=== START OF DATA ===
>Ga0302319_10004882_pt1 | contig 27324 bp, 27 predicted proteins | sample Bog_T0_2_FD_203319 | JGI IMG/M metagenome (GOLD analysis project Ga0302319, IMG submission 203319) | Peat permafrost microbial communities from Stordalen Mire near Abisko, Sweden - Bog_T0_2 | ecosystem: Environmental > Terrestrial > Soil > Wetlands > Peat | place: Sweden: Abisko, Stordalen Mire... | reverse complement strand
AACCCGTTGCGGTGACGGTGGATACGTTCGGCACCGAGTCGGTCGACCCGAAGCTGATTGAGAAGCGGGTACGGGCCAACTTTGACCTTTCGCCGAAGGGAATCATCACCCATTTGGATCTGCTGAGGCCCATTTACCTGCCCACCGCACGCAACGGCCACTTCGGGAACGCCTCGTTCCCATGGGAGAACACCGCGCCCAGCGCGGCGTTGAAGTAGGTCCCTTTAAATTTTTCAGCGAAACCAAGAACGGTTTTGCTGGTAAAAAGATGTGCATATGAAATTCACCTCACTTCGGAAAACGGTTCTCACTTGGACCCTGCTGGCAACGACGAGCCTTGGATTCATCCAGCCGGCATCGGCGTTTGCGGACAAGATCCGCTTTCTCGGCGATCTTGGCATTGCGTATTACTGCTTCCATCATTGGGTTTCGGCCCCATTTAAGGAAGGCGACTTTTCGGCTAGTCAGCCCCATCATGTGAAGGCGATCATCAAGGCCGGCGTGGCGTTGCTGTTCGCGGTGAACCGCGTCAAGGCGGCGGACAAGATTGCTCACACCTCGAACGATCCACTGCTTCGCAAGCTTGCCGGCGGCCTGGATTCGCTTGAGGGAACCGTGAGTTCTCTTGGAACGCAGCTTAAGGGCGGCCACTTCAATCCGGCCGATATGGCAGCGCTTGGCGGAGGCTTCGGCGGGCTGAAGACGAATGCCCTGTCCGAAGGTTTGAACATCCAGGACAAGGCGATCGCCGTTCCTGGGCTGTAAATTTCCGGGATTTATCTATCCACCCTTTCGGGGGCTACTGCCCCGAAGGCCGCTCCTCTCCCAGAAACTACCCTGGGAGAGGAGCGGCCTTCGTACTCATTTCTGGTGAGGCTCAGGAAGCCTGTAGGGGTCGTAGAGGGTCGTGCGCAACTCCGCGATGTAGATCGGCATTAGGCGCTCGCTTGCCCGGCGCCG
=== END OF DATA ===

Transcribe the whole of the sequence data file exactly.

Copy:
>Ga0302319_10004882_pt1 | contig 27324 bp, 27 predicted proteins | sample Bog_T0_2_FD_203319 | JGI IMG/M metagenome (GOLD analysis project Ga0302319, IMG submission 203319) | Peat permafrost microbial communities from Stordalen Mire near Abisko, Sweden - Bog_T0_2 | ecosystem: Environmental > Terrestrial > Soil > Wetlands > Peat | place: Sweden: Abisko, Stordalen Mire... | reverse complement strand
AACCCGTTGCGGTGACGGTGGATACGTTCGGCACCGAGTCGGTCGACCCGAAGCTGATTGAGAAGCGGGTACGGGCCAACTTTGACCTTTCGCCGAAGGGAATCATCACCCATTTGGATCTGCTGAGGCCCATTTACCTGCCCACCGCACGCAACGGCCACTTCGGGAACGCCTCGTTCCCATGGGAGAACACCGCGCCCAGCGCGGCGTTGAAGTAGGTCCCTTTAAATTTTTCAGCGAAACCAAGAACGGTTTTGCTGGTAAAAAGATGTGCATATGAAATTCACCTCACTTCGGAAAACGGTTCTCACTTGGACCCTGCTGGCAACGACGAGCCTTGGATTCATCCAGCCGGCATCGGCGTTTGCGGACAAGATCCGCTTTCTCGGCGATCTTGGCATTGCGTATTACTGCTTCCATCATTGGGTTTCGGCCCCATTTAAGGAAGGCGACTTTTCGGCTAGTCAGCCCCATCATGTGAAGGCGATCATCAAGGCCGGCGTGGCGTTGCTGTTCGCGGTGAACCGCGTCAAGGCGGCGGACAAGATTGCTCACACCTCGAACGATCCACTGCTTCGCAAGCTTGCCGGCGGCCTGGATTCGCTTGAGGGAACCGTGAGTTCTCTTGGAACGCAGCTTAAGGGCGGCCACTTCAATCCGGCCGATATGGCAGCGCTTGGCGGAGGCTTCGGCGGGCTGAAGACGAATGCCCTGTCCGAAGGTTTGAACATCCAGGACAAGGCGATCGCCGTTCCTGGGCTGTAAATTTCCGGGATTTATCTATCCACCCTTTCGGGGGCTACTGCCCCGAAGGCCGCTCCTCTCCCAGAAACTACCCTGGGAGAGGAGCGGCCTTCGTACTCATTTCTGGTGAGGCTCAGGAAGCCTGTAGGGGTCGTAGAGGGTCGTGCGCAACTCCGCGATGTAGATCGGCATTAGGCGCTCGCTTGCCCGGCGCCG